Primary and salvage (hypo)pharyngectomy

Analysis and outcome

Jonathan R. Clark, John De Almeida, Ralph Gilbert, Jonathan Irish, Dale Brown, Peter Neligan, Patrick J. Gullane*

*Corresponding author for this work

Research output: Contribution to journalArticle

61 Citations (Scopus)

Abstract

Background. Surgery for squamous cell carcinoma (SCC) arising or extending to the hypopharynx is generally reserved for advanced disease or salvage. The prognosis of patients requiring pharyngectomy is poor, and the perioperative morbidity is significant. The aim of the present study is to describe the disease-related and treatment-related outcomes of patients undergoing primary and salvage pharyngectomy for cancer of the hypopharynx and larynx over a 10-year period from a single institution. Methods. We retrospectively reviewed 138 partial and circumferential pharyngectomies performed at a tertiary referral center between 1992 and 2002. There were 31 females and 107 males. The median age was 62 years (range, 27-81 years), and mean follow-up was 3.6 years. Salvage pharyngectomy for radiation failure was performed in 72 patients (52%), and in 66 patients (48%) pharyngectomy was performed as the primary treatment. Results. The 5-year overall survival rate after salvage pharyngectomy was 31% and after primary pharyngectomy was 38%. The 5-year disease-specific survival (DSS) for salvage was 40% and after primary surgery was 45%. The 5-year local and regional control rates for salvage pharyngectomy were 71% and 70%, respectively, and for primary pharyngectomy were 79% and 67%, respectively. The perioperative mortality rate was 3.6%, and the combined morbidity rate was 70%. Postoperative hypocalcemia developed in 44% of patients, a pharyngocutaneous fistula developed in 31% of patients, and the long-term stricture rate was 15%. Variables adversely affecting DSS on univariate analysis were nodal metastases (p = .044), extracapsular spread (ECS) (p = .006), poorly differentiated tumors (p = .015), lymphovascular invasion, (p = .042), and positive tumor margins (p = .026). ECS (p = .023) was the only independent prognostic variable on multivariable analysis; however, there was a trend toward significance for nodal metastases (p = .064) and tumor differentiation (p = .079). Conclusion. This study demonstrates that both salvage pharyngectomy and primary surgery for advanced disease are viable options with high locoregional control. However, this represents a high-risk group in terms of both operative morbidity and survival. Patients with nodal meastases, ECS, and poorly differentiated tumors are likely to succumb to their disease and should be selected for adjuvant therapy when possible.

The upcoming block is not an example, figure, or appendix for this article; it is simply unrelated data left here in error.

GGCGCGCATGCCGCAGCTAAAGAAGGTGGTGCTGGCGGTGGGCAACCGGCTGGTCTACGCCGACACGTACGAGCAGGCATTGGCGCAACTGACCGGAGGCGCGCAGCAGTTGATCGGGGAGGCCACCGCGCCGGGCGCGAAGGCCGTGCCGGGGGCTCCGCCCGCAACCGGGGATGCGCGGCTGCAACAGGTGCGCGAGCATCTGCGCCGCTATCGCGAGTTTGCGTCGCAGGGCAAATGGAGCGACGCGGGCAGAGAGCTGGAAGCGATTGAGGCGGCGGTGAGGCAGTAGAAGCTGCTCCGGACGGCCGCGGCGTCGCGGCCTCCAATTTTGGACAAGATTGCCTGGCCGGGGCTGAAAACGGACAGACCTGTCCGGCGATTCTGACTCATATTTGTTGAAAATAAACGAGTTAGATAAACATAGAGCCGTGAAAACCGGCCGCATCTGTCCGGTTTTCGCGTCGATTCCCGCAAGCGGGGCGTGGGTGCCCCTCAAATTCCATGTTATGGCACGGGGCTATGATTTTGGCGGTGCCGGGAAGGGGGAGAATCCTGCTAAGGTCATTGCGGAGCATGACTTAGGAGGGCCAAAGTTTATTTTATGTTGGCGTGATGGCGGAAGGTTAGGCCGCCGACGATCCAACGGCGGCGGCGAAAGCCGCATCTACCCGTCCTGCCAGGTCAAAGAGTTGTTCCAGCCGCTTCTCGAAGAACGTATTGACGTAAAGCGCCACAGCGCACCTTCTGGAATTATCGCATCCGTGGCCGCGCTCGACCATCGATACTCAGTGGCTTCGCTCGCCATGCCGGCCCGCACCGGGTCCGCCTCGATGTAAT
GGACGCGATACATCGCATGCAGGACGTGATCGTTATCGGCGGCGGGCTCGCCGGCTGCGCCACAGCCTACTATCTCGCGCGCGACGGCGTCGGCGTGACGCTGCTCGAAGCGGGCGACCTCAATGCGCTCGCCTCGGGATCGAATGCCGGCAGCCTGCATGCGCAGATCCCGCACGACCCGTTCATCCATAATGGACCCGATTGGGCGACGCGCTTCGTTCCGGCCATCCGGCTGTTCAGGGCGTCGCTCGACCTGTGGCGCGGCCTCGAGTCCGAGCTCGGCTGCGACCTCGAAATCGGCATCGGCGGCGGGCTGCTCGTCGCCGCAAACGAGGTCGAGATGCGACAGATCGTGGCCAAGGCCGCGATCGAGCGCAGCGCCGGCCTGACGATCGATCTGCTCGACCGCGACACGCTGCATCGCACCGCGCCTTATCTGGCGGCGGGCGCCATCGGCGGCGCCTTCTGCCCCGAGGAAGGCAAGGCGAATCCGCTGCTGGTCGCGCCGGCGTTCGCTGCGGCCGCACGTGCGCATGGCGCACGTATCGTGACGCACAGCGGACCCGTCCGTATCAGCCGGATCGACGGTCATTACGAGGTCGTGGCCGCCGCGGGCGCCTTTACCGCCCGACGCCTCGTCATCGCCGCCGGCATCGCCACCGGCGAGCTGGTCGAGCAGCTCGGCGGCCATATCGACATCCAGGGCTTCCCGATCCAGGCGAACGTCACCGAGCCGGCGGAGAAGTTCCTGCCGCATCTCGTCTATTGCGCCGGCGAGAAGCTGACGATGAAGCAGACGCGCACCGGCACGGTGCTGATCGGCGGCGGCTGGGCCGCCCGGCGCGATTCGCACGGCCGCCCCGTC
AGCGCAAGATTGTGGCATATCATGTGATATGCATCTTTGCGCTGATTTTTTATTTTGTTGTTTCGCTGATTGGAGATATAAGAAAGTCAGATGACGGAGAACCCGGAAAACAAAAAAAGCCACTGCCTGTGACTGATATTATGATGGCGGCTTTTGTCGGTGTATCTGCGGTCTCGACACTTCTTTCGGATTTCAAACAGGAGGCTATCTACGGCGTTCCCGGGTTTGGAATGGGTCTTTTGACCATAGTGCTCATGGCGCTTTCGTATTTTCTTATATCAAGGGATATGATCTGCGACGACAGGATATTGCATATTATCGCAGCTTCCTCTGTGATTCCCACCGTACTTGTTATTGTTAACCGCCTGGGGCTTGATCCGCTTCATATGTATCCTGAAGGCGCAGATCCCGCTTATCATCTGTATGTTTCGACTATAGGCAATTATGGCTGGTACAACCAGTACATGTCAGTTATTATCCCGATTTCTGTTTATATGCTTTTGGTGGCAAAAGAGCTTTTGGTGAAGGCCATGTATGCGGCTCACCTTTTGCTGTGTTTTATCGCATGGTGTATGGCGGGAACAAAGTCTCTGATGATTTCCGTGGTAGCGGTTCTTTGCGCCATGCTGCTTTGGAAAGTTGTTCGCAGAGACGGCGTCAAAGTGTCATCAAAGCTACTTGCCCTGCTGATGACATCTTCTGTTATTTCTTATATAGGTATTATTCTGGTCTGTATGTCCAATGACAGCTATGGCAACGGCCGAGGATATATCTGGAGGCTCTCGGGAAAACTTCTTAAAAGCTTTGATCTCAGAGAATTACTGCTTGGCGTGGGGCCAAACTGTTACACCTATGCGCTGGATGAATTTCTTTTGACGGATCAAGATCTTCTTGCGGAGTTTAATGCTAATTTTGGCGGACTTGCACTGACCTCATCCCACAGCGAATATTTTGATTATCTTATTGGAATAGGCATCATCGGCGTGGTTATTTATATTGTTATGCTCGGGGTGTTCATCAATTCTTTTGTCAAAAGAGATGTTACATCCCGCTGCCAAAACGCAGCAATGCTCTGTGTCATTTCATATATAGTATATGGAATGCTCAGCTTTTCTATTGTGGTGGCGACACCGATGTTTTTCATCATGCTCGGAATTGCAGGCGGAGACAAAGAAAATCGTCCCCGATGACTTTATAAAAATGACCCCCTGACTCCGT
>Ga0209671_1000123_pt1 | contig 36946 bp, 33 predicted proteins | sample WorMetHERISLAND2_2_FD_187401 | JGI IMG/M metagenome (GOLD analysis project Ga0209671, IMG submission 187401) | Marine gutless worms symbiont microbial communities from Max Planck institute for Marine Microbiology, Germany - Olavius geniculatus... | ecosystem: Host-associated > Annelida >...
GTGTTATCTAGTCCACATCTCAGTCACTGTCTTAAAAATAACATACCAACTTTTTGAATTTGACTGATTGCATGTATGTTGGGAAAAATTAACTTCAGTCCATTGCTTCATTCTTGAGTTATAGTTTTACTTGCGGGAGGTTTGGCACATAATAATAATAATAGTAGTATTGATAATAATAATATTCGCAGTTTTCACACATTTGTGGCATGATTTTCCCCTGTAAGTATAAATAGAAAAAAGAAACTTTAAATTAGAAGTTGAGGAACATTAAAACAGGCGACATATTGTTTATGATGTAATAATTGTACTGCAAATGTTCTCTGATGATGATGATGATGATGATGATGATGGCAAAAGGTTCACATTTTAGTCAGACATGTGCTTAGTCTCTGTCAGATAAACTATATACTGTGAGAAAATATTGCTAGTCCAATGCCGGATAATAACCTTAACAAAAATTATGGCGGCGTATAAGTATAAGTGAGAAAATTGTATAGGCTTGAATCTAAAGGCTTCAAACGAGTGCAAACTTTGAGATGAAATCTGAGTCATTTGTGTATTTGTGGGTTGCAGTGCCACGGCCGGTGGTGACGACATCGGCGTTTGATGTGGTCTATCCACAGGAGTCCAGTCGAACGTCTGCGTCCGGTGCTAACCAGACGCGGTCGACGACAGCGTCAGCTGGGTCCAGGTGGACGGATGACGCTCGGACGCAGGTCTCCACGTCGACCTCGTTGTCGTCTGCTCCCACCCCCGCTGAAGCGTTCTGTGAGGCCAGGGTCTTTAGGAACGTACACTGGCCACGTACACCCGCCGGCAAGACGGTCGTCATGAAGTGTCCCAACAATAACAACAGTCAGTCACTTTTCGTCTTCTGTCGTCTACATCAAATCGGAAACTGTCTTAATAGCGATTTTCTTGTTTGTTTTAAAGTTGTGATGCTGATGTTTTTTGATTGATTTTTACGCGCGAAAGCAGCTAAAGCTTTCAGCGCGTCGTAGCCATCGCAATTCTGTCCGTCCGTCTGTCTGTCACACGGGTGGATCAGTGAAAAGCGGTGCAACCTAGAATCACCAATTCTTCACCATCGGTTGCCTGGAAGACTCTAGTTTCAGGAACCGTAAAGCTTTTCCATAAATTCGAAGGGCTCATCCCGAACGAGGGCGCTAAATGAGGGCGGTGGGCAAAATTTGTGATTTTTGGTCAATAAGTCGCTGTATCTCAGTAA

Original languageEnglish
Pages (from-to)671-677
Number of pages7
JournalHead and Neck
Volume28
Issue number8
DOIs
Publication statusPublished - Aug 2006
Externally publishedYes

Keywords

  • Extracapsular spread
  • Hypopharynx
  • Laryngopharyngectomy
  • Larynx
  • Lymph node metastases
  • Perineural invasion
  • Pharyngectomy
  • Squamous cell carcinoma
  • Tumor differentiation

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